scanmem has been tested on multiple large programs, including the 3d shoot-em-up quake3 linux. scanmem is also tested on ARM platforms and comes with Android support since version 0.16. Obviously, scanmem can crash your program if used incorrectly. Some programs store values in multiple locations, this is why set will change all known matches. Address Space Layout Randomization (ASLR) together with position-independent executables (PIE), position-independent code (PIC) or dynamic memory on the heap causes variables to be loaded to different memory addresses at every game start. Advanced game trainers like ugtrain are required to periodically refill variables is such memory regions.
scanmem usually requires root privileges for ptrace(2) because security modules control ptrace() capabilities. On x86 and x86_64 there is usually the Yama security module providing the file /proc/sys/kernel/yama/ptrace_scope. It is available since Linux 3.4. If this file contains "1", then only parents may ptrace() their children without root privileges. This means that scanmem would have to run the game. This is not possible as this would require major design changes. So we run scanmem as root. The first scan can be very slow on large programs, this is not a problem for subsequent scans as huge portions of the address space are usually eliminated. This could be improved in future, perhaps by assuming all integers are aligned by default. Suggestions welcome. The snapshot command uses memory inefficiently, and should probably not be used on large programs.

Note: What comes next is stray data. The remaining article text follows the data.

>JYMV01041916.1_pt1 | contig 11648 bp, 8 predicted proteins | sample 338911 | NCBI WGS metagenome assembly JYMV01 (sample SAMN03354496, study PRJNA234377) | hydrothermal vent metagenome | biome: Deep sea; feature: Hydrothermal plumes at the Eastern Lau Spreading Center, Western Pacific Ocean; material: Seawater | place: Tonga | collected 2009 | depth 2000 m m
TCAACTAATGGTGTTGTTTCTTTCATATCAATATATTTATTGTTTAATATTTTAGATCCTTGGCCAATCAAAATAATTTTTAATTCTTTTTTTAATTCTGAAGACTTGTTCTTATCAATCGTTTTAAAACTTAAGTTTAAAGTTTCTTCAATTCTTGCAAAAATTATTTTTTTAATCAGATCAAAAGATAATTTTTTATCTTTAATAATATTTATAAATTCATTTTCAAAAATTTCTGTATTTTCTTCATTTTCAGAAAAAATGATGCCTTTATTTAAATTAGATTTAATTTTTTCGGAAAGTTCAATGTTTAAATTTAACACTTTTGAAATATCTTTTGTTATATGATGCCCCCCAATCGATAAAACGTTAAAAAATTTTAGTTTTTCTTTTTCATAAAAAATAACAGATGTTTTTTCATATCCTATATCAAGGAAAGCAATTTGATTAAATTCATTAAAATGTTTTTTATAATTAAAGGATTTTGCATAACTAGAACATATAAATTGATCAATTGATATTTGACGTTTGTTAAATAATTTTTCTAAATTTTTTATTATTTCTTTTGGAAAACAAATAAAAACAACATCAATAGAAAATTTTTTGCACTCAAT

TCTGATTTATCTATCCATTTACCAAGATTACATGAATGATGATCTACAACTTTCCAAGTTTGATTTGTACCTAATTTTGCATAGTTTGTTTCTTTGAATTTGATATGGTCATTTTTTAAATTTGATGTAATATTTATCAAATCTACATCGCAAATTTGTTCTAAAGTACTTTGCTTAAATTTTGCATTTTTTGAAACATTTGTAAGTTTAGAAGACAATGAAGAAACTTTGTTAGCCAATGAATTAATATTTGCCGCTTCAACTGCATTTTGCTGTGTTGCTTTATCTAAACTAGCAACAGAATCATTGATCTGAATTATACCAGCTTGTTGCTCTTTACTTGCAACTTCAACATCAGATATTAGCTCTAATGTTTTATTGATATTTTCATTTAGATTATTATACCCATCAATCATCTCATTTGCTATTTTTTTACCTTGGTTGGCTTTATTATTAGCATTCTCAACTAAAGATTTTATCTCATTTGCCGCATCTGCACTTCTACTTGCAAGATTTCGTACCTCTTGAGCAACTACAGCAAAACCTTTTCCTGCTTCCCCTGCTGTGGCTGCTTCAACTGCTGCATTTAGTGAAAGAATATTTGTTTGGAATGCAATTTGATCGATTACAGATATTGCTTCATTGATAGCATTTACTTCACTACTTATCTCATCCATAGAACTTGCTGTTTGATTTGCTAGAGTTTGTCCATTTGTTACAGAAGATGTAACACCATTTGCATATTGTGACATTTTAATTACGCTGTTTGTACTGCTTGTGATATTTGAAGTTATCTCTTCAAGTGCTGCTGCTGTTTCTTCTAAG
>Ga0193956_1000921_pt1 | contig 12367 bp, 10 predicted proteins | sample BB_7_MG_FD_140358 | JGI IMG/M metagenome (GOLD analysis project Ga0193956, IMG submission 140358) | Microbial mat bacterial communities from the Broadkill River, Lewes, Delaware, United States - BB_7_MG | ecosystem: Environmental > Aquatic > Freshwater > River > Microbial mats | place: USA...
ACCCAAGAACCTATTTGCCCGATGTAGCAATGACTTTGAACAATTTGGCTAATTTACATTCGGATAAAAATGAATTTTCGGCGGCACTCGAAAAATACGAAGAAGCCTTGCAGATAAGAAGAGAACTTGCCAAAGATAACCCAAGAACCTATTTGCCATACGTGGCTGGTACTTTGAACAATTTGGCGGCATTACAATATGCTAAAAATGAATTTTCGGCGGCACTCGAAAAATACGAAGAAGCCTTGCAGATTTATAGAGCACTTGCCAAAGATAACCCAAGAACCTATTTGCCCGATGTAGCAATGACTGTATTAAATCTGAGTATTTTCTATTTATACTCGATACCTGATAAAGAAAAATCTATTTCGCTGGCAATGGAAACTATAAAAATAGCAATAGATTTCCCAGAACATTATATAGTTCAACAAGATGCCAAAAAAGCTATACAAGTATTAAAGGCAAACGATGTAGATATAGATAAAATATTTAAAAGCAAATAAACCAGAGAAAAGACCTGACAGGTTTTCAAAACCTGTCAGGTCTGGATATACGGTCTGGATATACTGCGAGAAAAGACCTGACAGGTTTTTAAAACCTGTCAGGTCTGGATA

Tavis Ormandy <taviso(a)sdf.lonestar.org> http://taviso.decsystem.org/ Eli Dupree <elidupree(a)charter.net> WANG Lu <coolwanglu(a)gmail.com> Sebastian Parschauer <s.parschauer(a)gmx.de> Andrea Stacchiotti <andreastacchiotti(a)gmail.com> All bug reports, suggestions or feedback welcome.
gameconqueror(1) ptrace(2) proc(5) nethack(6) pidof(8)